Technical & Industrial Division

Collision Repair Student Prepping for Paint 2

Collision Repair Technology

The Collision Repair Technology program is designed to develop knowledge and skills necessary for employment in the collision repair industry. Students will have the opportunity to learn the proper use of tools and equipment, automobile design, drive train systems, front wheel suspension, metal straightening techniques, repair of plastic body panels, repair and replacement of moveable and stationary glass, MIG welding and body panel replacement, measuring and straightening of unibody and conventional frames, paint refinishing and color matching, final detailing and basic mechanical repairs that relate to collision work. Students will learn removal and installation of electrically operated components and repair such as windows, dash equipment, seats, and radios. Students also have the opportunity to participate in the program’s Collision Repair Club.

Program Instructors               

Luke Thomas, Assistant Professor

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Tools will be required once you enter the program. Your adviser will advise you on which tools to purchase. Check out the following link for the Tool Kit .

Job Outlook

Job opportunities are abundant throughout the nation. Upon graduation, the students are considered advanced apprentices. There are many opportunities for employment in collision repair and other businesses, especially with the expanding technology and growth. Work may be found in auto repair shops, paint shops, dealership service centers, RV shops, and boat manufacturers.

Work Setting

Typically work is inside shops. Collision repair workers are often unsupervised; therefore, employers stress good work habits, especially time spent on task. Those who are conscientious and able to work quickly will earn the best wages.


This program has physical requirements that may affect the student’s ability to perform in the collision repair field. These requirements can be found on the Bureau of Labor Statistics website or at O-Net OnLine.  Necessary aptitudes include the ability to visualize two and three dimensional objects and color, manual dexterity, average hand-eye coordination, ability to work in a noisy environment, ability to use math in estimating and calculating materials, and good physical condition.


The average beginning wage in this area is approximately $10.00 to $15.00 per hour, but rises depending on the level of training. An average rate for experienced workers is $23.50 per hour. Larger metropolitan areas pay higher wages.

Entrance Requirements

  • Program is Fall semester admittance only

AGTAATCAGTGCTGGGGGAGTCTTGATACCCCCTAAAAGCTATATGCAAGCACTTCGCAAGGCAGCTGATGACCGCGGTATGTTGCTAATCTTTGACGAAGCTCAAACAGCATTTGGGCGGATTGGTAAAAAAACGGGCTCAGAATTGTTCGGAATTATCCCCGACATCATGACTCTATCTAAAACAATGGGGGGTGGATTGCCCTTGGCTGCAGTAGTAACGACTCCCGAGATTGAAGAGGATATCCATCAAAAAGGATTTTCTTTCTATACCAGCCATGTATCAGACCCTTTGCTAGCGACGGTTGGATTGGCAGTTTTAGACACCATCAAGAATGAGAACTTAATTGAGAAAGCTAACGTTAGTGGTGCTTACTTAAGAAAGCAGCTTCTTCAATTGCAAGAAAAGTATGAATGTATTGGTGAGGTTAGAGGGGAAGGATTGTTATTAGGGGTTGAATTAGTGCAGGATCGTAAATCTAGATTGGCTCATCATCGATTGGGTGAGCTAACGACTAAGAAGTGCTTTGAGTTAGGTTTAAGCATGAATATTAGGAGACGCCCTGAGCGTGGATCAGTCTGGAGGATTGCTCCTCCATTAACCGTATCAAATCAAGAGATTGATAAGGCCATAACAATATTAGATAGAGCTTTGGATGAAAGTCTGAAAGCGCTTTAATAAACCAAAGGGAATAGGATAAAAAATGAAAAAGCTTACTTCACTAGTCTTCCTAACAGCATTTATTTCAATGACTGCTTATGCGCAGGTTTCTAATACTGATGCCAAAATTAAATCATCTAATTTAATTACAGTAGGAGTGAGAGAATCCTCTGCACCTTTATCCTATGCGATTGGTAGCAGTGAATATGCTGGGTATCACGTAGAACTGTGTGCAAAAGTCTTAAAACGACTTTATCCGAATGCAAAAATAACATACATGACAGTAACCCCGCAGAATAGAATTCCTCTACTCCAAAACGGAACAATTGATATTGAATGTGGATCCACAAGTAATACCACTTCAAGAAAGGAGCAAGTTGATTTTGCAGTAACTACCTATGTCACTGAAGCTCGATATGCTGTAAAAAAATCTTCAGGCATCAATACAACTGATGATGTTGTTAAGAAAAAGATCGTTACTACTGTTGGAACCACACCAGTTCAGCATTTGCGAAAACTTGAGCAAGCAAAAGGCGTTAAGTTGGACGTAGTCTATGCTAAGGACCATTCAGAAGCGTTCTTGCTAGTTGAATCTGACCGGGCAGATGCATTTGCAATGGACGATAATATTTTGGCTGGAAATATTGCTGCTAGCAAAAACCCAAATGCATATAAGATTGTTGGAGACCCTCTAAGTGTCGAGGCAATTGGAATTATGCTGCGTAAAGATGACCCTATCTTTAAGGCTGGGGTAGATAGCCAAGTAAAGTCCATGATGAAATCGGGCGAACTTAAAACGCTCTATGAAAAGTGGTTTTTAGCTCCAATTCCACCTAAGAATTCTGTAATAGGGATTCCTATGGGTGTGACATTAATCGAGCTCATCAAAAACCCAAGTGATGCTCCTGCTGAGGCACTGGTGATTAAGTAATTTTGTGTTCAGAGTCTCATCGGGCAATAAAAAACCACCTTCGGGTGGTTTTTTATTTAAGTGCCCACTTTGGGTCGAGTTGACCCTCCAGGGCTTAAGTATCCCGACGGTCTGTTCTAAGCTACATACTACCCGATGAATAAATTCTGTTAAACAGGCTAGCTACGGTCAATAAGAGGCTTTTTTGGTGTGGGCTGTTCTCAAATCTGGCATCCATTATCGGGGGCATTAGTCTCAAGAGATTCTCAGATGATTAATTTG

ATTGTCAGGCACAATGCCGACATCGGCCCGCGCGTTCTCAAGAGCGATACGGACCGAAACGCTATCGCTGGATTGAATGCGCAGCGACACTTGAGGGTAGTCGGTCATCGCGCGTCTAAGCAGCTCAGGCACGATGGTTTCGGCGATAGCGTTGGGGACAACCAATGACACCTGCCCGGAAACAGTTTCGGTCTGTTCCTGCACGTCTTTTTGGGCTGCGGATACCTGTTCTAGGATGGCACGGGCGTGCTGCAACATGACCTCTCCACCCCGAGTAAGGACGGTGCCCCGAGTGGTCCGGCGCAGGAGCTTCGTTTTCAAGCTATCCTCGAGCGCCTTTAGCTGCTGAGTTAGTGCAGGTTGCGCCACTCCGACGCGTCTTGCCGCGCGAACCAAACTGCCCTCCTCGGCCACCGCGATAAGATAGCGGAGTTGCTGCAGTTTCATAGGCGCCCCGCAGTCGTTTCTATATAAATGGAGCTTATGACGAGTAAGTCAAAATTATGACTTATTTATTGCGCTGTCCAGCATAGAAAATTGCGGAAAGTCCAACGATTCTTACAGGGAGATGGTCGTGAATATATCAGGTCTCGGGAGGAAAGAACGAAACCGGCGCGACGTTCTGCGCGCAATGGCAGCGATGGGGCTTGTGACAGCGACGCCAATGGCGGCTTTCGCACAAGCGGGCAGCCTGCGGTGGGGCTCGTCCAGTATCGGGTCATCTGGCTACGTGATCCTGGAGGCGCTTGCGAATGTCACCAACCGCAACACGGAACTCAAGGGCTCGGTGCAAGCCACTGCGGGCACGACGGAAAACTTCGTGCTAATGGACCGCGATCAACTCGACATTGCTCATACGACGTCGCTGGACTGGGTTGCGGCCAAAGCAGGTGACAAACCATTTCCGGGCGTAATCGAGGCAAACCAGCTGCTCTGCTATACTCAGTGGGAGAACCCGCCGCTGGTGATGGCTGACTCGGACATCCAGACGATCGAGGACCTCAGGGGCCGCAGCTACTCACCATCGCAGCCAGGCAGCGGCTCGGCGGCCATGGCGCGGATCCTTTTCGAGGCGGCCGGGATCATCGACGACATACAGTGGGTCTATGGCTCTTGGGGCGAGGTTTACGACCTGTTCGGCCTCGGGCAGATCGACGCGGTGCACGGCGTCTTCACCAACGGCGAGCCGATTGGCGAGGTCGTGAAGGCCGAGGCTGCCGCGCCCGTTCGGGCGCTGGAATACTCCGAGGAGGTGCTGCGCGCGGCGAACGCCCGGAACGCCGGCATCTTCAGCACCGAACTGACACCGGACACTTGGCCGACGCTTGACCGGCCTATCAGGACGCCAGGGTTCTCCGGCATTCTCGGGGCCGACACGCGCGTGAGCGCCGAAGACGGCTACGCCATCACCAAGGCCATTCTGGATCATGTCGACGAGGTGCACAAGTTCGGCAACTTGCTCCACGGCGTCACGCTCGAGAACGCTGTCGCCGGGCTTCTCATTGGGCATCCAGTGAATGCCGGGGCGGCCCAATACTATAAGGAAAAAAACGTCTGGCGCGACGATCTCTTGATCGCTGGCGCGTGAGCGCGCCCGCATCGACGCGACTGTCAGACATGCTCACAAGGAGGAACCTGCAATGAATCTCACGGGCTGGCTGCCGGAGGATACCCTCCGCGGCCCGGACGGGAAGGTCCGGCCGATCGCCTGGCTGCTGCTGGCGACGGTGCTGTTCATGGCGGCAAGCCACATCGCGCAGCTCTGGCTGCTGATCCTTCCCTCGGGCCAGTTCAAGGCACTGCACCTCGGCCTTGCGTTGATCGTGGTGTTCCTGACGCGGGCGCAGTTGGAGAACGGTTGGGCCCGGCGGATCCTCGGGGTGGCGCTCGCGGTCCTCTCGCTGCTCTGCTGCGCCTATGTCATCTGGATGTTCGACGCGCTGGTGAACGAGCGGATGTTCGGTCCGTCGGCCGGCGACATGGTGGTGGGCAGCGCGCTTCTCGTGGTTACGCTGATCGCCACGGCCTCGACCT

• The prospective students must have a current valid driver’s license while enrolled in the program and have had no DUIs in the past 12 months
  • Enrollment priority is on a first-come, first-serve basis as determined by the student’s faculty advising date
  • Aleks score in Math of 14 or higher, Writing Placement Exam of 2 or higher, or qualify for Math (PT) 103 and English 101

learning outcomes

  • Use of proper safety procedures with hazardous materials and operations according to federal, state, local and OSHA guidelines
  • Inspect, remove, replace, and align various outer body vehicle parts (ex: hood and hood hinges, deck lid and deck lid hinges, tailgates and tailgate hinges, fenders, doors and related hardware, latches, bumper bars, and various hardware)
  • Application of various techniques to repair damaged body panels
  • Able to inspect, remove, and replace or adjust moveable and non-moveable glass
  • Perform vehicle clean-up; complete quality control using a checklist
  • Ability to work with customers and provide quality customer service
  • Analyze damage to determine appropriate methods for overall repairs
  • Provide customer estimates using written and computerized estimation tools
  • Identify type of vehicle construction and recognize the different damage characteristics of space frame, unibody, and body-over-frame vehicles
  • Measure and diagnose structural damage using a tram gauge and three-dimensional measuring systems
  • Identify different methods of attaching structural and non-structural components
  • Apply various MIG welding techniques to attach structural/non-structural components
  • Inspect and prepare surfaces for refinishing
  • Demonstrate an understanding of the operation of pressure spray equipment and apply finish using appropriate spray techniques
  • Accurately match paint to color of vehicle and apply properly
  • Determine causes of paint defects and find appropriate cures

class requirements

Please see catalog for a complete list of classes: LCSC Catalog

Collision Repair Student 2